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Nov 15, 2020 3 min read

Acapulco Gold

author
by Ben Hartman
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Overview

You might not know much about Acapulco Gold weed, but there’s a good chance some of y’all were conceived on it. This landrace strain was a marijuana icon well before Seth Rogen was born, before Snoop Dogg graduated from Long Beach Poly, even before Willie Nelson started growing his ponytails. The strain was a mainstay of the marijuana world back in its underground days, and one of the few household names on the black market, long before you needed an almanac to keep up with the latest strains. Known for its golden nugs and potent effects, Acapulco Gold was a king among campesinos, a top shelf Mexican landrace strain in a world of Mexican brick weed. It may be harder to find these days, but there is no denying its influence — or the high it produces.

Cannabinoids
THC
13.7%
THC
CBD
0.1%
CBD
Indica/Sativa/Hybrid
Sativa dominant
Day/night
May help with
Nausea
Fatigue
Stress
Depression
Terpene profile
Citrus
Limonene
Woody
Pinene
Earthy
Humulene
Herbal
Myrcene

Lineage and general info

The Acapulco Gold strain occupies the rarefied (and smoke-filled) air of legendary old school cannabis varieties like Maui Wowie or Thai Stick. A sativa-dominant landrace strain, Acapulco Gold is believed to have originally been grown in the Mexcian state of Guerrero, outside the coastal city of Acapulco, though its true origins remain clouded in mystery. It also reached its greatest fame in the 1960s, not long after the city of Acapulco was in its heyday.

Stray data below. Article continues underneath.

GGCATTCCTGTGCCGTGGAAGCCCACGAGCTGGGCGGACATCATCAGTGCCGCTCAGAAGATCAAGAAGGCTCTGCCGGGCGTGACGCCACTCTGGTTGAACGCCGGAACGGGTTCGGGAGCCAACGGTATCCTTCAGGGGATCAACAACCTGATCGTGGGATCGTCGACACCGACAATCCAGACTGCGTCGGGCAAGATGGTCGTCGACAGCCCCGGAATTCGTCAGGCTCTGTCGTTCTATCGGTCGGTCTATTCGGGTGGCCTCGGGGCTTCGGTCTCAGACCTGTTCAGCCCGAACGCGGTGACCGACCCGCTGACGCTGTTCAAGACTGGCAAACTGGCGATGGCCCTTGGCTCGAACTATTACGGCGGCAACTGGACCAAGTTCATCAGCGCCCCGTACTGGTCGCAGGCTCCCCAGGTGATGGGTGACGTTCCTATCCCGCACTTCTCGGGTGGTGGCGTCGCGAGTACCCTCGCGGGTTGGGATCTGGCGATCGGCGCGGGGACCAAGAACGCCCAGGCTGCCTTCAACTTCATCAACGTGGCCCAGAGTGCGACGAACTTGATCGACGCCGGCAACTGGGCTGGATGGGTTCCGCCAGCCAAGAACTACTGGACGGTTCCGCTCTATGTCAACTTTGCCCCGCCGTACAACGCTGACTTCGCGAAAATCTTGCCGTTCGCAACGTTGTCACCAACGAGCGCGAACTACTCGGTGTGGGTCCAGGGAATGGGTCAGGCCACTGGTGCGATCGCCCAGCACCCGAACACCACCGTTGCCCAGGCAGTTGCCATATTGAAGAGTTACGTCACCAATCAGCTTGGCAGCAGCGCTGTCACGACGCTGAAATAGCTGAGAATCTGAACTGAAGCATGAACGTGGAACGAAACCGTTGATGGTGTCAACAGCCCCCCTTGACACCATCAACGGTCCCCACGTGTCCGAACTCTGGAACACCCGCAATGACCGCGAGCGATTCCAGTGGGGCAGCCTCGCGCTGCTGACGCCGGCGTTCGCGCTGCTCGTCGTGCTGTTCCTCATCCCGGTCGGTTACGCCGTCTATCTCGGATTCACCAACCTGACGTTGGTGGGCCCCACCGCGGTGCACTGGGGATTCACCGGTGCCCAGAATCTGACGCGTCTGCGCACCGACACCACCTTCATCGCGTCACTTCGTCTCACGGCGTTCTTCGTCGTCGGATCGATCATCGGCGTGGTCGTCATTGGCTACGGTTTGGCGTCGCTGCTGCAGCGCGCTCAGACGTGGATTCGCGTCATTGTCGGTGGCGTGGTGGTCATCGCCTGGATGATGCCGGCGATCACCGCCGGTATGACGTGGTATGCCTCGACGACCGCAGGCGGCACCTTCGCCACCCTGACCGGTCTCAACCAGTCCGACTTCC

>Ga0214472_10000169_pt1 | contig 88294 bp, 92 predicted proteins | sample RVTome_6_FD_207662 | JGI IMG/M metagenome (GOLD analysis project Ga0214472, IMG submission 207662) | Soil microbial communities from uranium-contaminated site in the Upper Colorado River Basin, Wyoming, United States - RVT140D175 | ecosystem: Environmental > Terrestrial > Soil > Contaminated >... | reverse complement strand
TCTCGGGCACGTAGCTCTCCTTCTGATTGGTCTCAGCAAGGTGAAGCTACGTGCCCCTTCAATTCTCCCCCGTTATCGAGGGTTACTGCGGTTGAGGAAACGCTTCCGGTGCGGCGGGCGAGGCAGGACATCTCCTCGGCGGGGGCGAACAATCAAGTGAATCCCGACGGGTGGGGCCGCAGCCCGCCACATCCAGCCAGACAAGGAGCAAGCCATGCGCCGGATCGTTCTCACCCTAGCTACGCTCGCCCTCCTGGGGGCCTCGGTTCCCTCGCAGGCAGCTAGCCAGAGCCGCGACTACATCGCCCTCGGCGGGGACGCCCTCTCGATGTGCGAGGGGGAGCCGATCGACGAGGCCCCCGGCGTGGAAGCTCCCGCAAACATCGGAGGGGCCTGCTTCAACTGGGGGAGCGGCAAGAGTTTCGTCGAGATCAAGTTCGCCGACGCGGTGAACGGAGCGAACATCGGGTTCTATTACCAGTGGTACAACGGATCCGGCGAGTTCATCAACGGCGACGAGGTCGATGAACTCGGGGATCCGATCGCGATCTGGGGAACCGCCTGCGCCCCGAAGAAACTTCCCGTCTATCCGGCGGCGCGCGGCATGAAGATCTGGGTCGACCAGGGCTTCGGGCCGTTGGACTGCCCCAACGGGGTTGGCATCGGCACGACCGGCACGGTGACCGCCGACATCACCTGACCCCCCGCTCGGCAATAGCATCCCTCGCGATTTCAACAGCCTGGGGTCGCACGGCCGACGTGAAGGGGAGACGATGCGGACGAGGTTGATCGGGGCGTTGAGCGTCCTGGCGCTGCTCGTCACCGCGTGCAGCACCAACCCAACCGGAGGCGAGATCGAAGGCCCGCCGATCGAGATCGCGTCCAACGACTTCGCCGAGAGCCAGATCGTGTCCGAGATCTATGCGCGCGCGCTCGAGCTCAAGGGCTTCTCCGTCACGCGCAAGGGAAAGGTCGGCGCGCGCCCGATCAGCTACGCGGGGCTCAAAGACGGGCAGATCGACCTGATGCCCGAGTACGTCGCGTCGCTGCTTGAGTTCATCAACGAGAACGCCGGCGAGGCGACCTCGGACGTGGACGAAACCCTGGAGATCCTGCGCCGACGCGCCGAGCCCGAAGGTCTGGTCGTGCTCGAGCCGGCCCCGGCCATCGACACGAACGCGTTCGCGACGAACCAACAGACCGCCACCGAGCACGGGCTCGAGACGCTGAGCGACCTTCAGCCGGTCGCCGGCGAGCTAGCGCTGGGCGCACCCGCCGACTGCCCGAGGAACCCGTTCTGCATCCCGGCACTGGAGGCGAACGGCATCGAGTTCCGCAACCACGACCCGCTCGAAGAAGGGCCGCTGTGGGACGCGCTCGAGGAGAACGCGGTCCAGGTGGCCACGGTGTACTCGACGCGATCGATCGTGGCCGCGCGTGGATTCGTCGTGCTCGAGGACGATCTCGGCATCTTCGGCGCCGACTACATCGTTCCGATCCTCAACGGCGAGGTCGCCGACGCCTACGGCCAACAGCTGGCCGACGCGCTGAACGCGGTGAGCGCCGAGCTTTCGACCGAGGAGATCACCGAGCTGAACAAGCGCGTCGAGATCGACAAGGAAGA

Cannabis Pharmacy states that the strain’s origins are actually in the neighboring Mexican state of Oaxaca, and that it was one of the strains used to first breed Skunk, one of the most influential cannabis chemovars in history.

According to William Novak in Marijuana in the Lives of America, Acapulco Gold first hit the scene in the US around 1964, the same year that the Beatles arrived in America. Both would have a major impact, and, according to Novak when Acapulco Gold “first appeared in the United States around 1964 it was one of the few quality varieties around; as a result, the name became popular was soon used to describe almost any good Mexcian marijuana.”

Only a year later, the Oxford Dictionary defined Acapulco Gold as “a high grade of marijuana, typically brownish – or greenish-gold in colour, originally grown around Acapulco.” This was 13 years before Cheech and Chong recorded their own ode to the herb — make that two odes to the herb. 

In 1978 — the same year that Chong passed Cheech a giant joint of Acapulco Gold in Up in Smoke — the US Department of Health, Education, and Welfare put out a statement warning that the herbicide paraquat found in Meican mota poses a health risk. A Washington Post report from the same time stated that “since the chemical turns marijuana a yellowish-gold in color, uninformed users easily could confuse the contaminated marijuana with high-quality marijuana, known popularly as Acapulco Gold.”

By then though, Acapulco Gold had already inspired a trafficking film and a mockumentary, and had spent well over a decade as a marijuana icon and the favored strain of a whole constellation of weed-friendly celebrities.